Friday, March 11, 2011

The left brain

In the last post I described most of the primary features of the right brain.  It may have seemed that I covered most of what it means to be human.  Now I will add the rest.

The left brain is much different than the right brain.  The difference is not a matter of degree but of purpose.  The separation of function in the hemispheres of our brains is critical to both our survival as individuals and our success as a species.

The left brain doesn't see the world.  It sees this and that and the other thing: fragments in space and time.   Beyond that, it sees the world through a multi-level haze of filters.  These filters come from previous experiences.  We experience these filters as moods, opinions, theories, convictions, prejudices, etc.  At any one point in time the left brain may be interpreting the world through any number of filters.

In the left-brain mode of perception we see what McGilchrist calls re-presentations.  These are constructions of the left brain based on the filters in effect at that time.  For instance, if you ask someone about her relatives, you will usually get answers based on the stories that she tells herself about them, answers that may not agree with direct perception.  This is a very difficult concept that will be expanded in a later post.

The left brain doesn't perceive the flow of time.  The left brain understands time intervals and events and can string those intervals and events together to create the illusion of the flow, but only as long as that string is maintained.

The left brain focuses attention.  It can choose a sense to follow.  With effort it can pay attention to two senses and connect their occurrences.

Specifically, the left brain can focus its attention on the central portion of the right visual field.  This is a relatively small area that roughly corresponds to densest aggregation of cones in the center of the eye, and only the right side of that.  The cones provide our highest resolution sight, so the brain focusing on something with this vision makes a powerful tool.

The left brains sees this area in 2D.  It doesn't sense or appreciate depth.  Note that this small area on the curved visual field approximates a flat surface very effectively, so there is no real loss of perception.

The primary feature of the left brain's 2D perception is the discovery and tracking of boundaries.  The left brain is continually finding boundaries of what is in its visual field.  In fact, it does this to the extent that the boundaries often become more noticeable and important than the entities they bound.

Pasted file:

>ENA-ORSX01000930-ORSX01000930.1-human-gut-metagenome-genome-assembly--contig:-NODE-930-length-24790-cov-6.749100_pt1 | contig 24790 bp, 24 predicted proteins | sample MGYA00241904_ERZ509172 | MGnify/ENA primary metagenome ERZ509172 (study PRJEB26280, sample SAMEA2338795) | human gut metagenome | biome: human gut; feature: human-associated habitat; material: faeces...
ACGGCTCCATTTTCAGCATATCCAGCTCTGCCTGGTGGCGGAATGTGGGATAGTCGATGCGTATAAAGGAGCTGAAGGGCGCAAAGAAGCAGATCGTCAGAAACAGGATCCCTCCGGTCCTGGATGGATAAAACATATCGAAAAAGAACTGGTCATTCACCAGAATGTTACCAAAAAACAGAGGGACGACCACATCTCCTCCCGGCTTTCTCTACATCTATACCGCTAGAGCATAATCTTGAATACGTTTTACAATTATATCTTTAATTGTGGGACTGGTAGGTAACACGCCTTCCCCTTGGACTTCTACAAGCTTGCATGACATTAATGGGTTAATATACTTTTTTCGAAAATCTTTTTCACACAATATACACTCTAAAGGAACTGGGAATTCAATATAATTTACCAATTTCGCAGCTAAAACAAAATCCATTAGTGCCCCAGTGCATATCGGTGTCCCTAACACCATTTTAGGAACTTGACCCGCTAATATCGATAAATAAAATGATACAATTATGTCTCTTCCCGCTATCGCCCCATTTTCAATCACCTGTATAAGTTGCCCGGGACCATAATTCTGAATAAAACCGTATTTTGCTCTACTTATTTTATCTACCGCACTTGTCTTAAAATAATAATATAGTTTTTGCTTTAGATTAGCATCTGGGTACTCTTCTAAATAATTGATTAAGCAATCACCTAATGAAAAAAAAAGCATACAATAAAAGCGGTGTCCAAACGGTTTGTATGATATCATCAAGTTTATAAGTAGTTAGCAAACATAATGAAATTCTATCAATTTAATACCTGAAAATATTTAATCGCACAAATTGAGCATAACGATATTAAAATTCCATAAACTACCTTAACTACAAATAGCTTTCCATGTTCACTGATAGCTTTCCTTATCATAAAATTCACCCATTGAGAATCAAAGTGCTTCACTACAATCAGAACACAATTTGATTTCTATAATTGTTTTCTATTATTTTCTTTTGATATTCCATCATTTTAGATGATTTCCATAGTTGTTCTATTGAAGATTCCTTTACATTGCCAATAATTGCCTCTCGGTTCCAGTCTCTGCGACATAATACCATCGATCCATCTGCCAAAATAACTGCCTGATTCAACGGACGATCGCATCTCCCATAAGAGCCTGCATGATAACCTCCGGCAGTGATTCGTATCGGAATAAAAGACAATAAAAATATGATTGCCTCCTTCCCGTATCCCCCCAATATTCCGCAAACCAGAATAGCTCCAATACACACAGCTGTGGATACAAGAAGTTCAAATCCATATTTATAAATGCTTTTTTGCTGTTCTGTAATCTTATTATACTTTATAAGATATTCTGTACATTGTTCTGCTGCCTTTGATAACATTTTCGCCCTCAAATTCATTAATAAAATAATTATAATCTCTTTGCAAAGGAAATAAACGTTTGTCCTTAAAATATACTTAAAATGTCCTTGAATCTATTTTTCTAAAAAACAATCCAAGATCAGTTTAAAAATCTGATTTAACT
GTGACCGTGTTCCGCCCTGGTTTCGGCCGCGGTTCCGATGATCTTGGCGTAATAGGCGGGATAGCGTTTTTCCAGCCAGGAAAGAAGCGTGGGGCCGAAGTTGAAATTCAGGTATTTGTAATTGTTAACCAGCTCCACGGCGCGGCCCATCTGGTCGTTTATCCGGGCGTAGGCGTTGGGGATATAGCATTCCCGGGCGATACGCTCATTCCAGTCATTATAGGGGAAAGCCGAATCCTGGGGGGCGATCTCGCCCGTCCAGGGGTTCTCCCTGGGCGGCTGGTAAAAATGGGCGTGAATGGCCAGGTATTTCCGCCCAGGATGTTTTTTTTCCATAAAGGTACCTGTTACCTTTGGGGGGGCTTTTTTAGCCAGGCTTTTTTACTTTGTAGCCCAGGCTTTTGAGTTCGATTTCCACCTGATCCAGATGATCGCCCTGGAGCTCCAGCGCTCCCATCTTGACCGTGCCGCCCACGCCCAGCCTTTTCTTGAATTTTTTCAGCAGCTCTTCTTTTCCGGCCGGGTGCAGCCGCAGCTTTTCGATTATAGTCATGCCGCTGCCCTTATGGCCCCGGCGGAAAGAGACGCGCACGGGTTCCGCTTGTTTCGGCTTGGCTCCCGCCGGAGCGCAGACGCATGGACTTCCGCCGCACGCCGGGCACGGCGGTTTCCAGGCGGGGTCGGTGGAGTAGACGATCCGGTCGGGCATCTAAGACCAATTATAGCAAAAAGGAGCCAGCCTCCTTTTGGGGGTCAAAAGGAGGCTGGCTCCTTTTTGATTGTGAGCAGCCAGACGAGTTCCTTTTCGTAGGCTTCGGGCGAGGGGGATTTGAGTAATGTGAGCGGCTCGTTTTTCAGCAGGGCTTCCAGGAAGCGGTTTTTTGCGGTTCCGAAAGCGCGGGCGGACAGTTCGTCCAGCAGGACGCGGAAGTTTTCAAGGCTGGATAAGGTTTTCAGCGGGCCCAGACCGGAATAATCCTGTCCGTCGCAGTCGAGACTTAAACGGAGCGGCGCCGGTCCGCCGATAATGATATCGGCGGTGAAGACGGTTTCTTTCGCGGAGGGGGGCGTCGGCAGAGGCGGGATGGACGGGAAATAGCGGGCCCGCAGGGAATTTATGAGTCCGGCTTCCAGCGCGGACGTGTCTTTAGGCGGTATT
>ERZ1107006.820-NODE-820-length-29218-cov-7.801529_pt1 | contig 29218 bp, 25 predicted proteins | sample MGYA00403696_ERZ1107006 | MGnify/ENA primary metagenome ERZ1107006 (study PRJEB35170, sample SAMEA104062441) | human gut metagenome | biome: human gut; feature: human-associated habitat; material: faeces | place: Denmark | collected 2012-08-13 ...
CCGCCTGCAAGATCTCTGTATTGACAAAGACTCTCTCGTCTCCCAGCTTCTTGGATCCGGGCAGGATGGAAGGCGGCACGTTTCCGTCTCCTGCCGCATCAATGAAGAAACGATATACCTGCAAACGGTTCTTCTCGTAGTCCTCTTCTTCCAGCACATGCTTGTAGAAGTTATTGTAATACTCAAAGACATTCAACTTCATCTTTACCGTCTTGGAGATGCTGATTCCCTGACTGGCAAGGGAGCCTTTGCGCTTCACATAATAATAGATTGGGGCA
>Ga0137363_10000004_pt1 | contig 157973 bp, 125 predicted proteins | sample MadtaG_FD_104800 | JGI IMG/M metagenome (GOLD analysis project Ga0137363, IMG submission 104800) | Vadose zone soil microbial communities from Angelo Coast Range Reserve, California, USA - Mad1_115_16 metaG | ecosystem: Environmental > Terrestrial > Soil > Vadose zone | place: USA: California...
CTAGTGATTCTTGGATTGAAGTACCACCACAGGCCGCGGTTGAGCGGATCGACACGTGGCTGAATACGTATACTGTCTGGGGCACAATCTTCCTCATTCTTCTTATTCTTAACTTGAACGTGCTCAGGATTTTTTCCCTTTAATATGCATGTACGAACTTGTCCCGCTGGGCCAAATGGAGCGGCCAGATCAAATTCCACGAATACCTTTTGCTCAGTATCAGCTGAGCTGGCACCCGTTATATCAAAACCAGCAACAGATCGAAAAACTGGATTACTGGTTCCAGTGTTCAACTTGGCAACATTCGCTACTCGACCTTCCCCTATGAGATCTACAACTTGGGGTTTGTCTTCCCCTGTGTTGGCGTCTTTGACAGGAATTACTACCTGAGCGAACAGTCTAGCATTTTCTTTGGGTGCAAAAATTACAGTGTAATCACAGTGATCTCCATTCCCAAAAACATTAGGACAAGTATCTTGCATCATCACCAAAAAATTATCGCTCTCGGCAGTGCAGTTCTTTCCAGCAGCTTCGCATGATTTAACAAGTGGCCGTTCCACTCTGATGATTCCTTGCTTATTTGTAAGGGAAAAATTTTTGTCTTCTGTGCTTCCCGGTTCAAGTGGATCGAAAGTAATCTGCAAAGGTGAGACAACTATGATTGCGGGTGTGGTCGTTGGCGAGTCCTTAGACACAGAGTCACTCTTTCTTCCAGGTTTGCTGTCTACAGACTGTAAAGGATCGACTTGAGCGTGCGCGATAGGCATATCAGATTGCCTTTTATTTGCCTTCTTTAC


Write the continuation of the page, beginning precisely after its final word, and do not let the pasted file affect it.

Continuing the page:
The primary activity of the left brain is to deconstruct and reconstruct the world.  Its view of the world starts with the accumulation of sensory fragments, and it proceeds to play with these building blocks to try and make sense of the world.  The result of this play is the moods, opinions, theories, convictions, prejudices, etc., mentioned above that become filters to further perception.

In effect, the primary activity of the left brain involves a feedback loop between viewing the world through filters and continually updating or reinforcing those filters.  More on this later.

The secondary activity of the left brain is to be the primary agent of action.  Much human action is verbal, and generally only the left brain has access to the voice.  The complex manipulations of breathing and the vocal chords required for speech are so complicated (taking up brain space) that it makes sense to centralize them in one place, and that place is Broca's area in the left hemisphere.  The next most common human action is touch, which involves touching something, grasp, and manipulation.  These actions are also concentrated in the left hemisphere, which is why we think of most people as right handed.

Memory in the left brain is problematical.  The left brain can only remember what got in past the filters, and what is remembered is a collection of fragments strung together with whatever form of organization was in effect at the time the memories were created.  The recall of memories from the left brain is often found to be faulty.   The filters obscure and misrepresent reality.  The filters in place during recall are often different from the filters in place when the memories were created, leading to misinterpretation.  And the organization of the fragments is subject to revision when the memory is recalled.

These are the primary functions of the left brain.  I hope you will note that healthy human beings are not characterized by either this or the right brain description.  Being human is a dance between the hemispheres that magically gives us the best of both ways of approaching the world.  In the next post I will start describing the interaction.

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